Malofiy challenges the conclusion that he violated Rules 4.3, 4.1(a), 8.4(c), and 8.4(d). He also argues that, even if he did engage in misconduct, the sanction is overly severe. We address each argument in turn.
A. Violation of rules
Like the District Court, we begin with Rule 4.3. Malofiy contends that he complied with the rule by 1) saying during the first conversation that Guice could secure counsel, 2) including a similar statement in an e-mail regarding the affidavit, and 3) informing Guice that he was a defendant. As to the first of these considerations, the District Court rejected Malofiy's testimony that he told Guice during the first call that he could get a lawyer. Instead, it credited Guice's testimony to the contrary. Such “[c]redibility determinations are the unique province of a fact finder,” and we reject them only in “rare circumstances.” Dardovitch v. Haltzman, 190 F.3d 125, 140 (3d Cir. 1999) (internal quotation marks omitted). Malofiy has given us no compelling reason to do so here.
As such, we must determine whether Malofiy's warning in the e-mail and his acknowledgment of Guice's status as a defendant satisfy Rule 4.3. The District Court determined that Malofiy's actions “failed to adequately convey the adversity of interests between [his] client and Mr. Guice.” App. 40–41. We agree. Per Rule 4.3(c), Malofiy “kn[ew] or reasonably should [have] know[n] that the unrepresented person misunderst[ood] the lawyer's role in the matter.” Rather than correct the misunderstanding, Malofiy continued to foster the impression that Guice was a witness rather than a person who stood personally to lose money. As the first comment to the rule makes clear, Malofiy should have remedied the confusion by explaining that Guice's interests were adverse to Marino's. However, he consistently suggested that the opposite was true.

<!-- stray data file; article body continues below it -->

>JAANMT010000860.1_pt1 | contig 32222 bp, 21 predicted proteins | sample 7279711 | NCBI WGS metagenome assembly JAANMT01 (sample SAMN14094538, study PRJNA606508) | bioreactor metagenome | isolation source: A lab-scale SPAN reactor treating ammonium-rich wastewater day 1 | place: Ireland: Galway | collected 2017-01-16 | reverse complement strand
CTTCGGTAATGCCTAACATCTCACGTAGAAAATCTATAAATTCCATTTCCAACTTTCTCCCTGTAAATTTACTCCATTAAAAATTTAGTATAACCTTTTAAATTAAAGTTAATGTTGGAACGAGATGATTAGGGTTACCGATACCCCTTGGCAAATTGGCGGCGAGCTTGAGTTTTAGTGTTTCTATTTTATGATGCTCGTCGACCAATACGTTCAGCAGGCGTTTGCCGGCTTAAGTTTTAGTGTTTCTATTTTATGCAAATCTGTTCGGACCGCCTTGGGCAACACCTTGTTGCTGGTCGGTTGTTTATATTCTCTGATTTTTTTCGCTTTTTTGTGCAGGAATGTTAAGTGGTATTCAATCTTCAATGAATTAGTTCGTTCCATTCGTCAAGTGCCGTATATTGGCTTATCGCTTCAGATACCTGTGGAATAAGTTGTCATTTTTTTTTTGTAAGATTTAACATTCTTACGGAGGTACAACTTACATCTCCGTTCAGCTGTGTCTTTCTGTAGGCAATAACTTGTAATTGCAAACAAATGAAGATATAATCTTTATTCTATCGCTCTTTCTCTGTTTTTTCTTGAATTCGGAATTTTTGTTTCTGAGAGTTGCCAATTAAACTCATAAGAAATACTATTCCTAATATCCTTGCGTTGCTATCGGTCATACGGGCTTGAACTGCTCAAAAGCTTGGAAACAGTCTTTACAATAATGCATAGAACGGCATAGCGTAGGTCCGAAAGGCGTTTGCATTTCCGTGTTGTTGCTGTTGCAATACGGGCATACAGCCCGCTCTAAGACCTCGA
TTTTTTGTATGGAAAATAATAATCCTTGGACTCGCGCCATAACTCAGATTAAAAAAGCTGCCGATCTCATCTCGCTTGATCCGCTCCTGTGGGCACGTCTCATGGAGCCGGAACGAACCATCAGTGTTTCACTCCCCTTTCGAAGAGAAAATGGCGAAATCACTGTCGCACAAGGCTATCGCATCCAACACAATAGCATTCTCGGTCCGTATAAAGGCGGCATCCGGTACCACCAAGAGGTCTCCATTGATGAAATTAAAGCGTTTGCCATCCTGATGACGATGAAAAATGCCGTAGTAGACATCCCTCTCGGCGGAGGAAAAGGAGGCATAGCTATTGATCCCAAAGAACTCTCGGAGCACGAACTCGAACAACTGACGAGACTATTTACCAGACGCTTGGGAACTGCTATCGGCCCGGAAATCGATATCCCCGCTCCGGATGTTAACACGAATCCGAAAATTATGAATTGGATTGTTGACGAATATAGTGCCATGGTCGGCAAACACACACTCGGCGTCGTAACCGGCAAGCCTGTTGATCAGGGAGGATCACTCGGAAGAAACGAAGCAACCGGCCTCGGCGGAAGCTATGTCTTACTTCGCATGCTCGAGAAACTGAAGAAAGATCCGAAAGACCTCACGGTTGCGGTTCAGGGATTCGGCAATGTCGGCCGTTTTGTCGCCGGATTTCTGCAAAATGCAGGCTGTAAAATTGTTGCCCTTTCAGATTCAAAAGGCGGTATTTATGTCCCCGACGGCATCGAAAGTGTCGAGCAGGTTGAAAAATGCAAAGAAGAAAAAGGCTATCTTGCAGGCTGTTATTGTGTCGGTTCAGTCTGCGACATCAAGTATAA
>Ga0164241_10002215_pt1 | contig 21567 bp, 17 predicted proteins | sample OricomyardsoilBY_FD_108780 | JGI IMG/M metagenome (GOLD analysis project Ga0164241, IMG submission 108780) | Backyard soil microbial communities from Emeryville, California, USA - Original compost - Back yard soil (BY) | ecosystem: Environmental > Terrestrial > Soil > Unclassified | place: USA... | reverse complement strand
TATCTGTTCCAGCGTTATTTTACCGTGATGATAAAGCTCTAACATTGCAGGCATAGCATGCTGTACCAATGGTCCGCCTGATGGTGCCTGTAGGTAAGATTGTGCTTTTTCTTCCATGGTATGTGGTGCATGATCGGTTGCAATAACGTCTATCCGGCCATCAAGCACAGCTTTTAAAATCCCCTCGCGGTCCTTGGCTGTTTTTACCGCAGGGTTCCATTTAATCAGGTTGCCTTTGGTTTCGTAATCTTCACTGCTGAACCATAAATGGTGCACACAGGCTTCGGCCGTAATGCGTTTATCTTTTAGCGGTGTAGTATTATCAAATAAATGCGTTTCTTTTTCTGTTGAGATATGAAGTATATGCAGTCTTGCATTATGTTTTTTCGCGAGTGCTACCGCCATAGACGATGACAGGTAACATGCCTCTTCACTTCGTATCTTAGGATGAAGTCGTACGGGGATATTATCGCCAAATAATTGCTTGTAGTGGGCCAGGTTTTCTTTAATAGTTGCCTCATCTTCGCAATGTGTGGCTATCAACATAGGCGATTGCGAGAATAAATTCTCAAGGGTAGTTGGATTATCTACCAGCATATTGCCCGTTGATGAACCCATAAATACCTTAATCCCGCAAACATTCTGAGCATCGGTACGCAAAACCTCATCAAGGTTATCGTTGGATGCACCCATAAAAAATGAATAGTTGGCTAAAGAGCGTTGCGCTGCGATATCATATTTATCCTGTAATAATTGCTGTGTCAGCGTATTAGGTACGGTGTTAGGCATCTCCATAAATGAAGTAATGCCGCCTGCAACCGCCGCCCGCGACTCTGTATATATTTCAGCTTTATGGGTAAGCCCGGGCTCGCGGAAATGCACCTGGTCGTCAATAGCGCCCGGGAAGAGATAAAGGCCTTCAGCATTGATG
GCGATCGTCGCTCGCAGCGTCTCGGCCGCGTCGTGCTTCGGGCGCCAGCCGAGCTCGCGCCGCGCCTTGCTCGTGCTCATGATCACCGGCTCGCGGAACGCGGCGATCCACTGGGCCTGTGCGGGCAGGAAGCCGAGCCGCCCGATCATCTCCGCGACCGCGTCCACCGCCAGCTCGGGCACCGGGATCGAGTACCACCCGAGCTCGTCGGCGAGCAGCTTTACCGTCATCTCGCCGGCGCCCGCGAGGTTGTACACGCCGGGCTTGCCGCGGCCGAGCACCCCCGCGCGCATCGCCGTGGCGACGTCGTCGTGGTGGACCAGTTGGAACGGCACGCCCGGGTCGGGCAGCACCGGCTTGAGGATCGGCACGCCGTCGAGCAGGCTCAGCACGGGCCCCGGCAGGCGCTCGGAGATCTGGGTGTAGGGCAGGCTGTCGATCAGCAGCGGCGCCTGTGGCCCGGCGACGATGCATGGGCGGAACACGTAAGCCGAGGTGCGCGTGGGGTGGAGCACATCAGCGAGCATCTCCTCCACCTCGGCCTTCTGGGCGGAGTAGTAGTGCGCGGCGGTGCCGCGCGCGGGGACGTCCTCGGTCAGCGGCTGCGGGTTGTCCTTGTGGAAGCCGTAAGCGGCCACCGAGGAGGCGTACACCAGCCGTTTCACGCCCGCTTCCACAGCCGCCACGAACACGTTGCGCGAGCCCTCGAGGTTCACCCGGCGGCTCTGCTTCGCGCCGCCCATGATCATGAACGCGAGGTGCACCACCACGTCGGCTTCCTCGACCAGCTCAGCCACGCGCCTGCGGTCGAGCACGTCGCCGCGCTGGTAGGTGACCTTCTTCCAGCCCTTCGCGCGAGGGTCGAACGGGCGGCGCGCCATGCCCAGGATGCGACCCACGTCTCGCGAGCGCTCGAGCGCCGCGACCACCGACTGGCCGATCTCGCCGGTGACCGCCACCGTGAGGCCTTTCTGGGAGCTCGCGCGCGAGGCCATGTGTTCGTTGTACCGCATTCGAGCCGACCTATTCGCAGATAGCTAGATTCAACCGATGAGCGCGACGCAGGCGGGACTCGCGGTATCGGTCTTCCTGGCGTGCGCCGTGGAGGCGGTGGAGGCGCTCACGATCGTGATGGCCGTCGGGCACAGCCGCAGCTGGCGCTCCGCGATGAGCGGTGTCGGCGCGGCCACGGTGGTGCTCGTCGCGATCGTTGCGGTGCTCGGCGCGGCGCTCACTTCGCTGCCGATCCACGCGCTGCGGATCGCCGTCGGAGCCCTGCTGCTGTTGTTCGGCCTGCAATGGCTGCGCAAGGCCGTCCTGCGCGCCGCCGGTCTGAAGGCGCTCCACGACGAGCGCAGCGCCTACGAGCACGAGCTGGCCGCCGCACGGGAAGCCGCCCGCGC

We next consider Rule 4.1(a), which prohibits false statements that are made knowingly and are material. Here Malofiy told Guice several times that he was going to “hold tight” or “sit tight” and also said that he was “not going to do anything” with the claims against Guice. App. 29 (internal quotation marks omitted). Instead, Malofiy filed a motion for default judgment against Guice. As such, we agree with the District Court that Malofiy made a false statement. It determined that he did so knowingly, and we have no reason to disturb that finding. Additionally, it correctly concluded that the materiality requirement of Rule 4.1(a) was satisfied because the conduct led to an entry of default judgment, which was only undone through judicial intervention. See Office of Disciplinary Counsel v. DiAngelus, 907 A.2d 452, 456 (Pa. 2006) (materiality standard met where “violation affected the outcome of the proceedings”).
Finally, the conclusion that Malofiy knowingly made a false statement of material fact is sufficient also to demonstrate a violation of Rules 8.4(c) and 8.4(d). Id. As a result, we affirm each of the District Court's conclusions about Malofiy's violations of the Pennsylvania Rules of Professional Conduct.
B. Appropriateness of sanction
Malofiy also argues that, even if he violated the rules, it was due to “youth and inexperience.” Appellant's Br. at 56. He describes the suspension as overly punitive and “off the charts.” Id. He also cites the testimony of various character witnesses who described him as a hard-working and diligent lawyer. His arguments, however, miss the mark.
The American Bar Association publishes a guide that serves “as a model for determining the appropriate sanctions for lawyer misconduct.” In re Mitchell, 901 F.2d 1179, 1184 (3d Cir. 1990). For violations involving improper communications with individuals in the legal system, the guide provides that a suspension “is generally appropriate ․ when the lawyer knows that [a] communication is improper, and causes injury or potential injury to a party or causes interference or potential interference with the outcome of the legal proceeding.” ABA Standards for Imposing Lawyer Sanctions § 6.32 (1992) [hereinafter ABA Standards].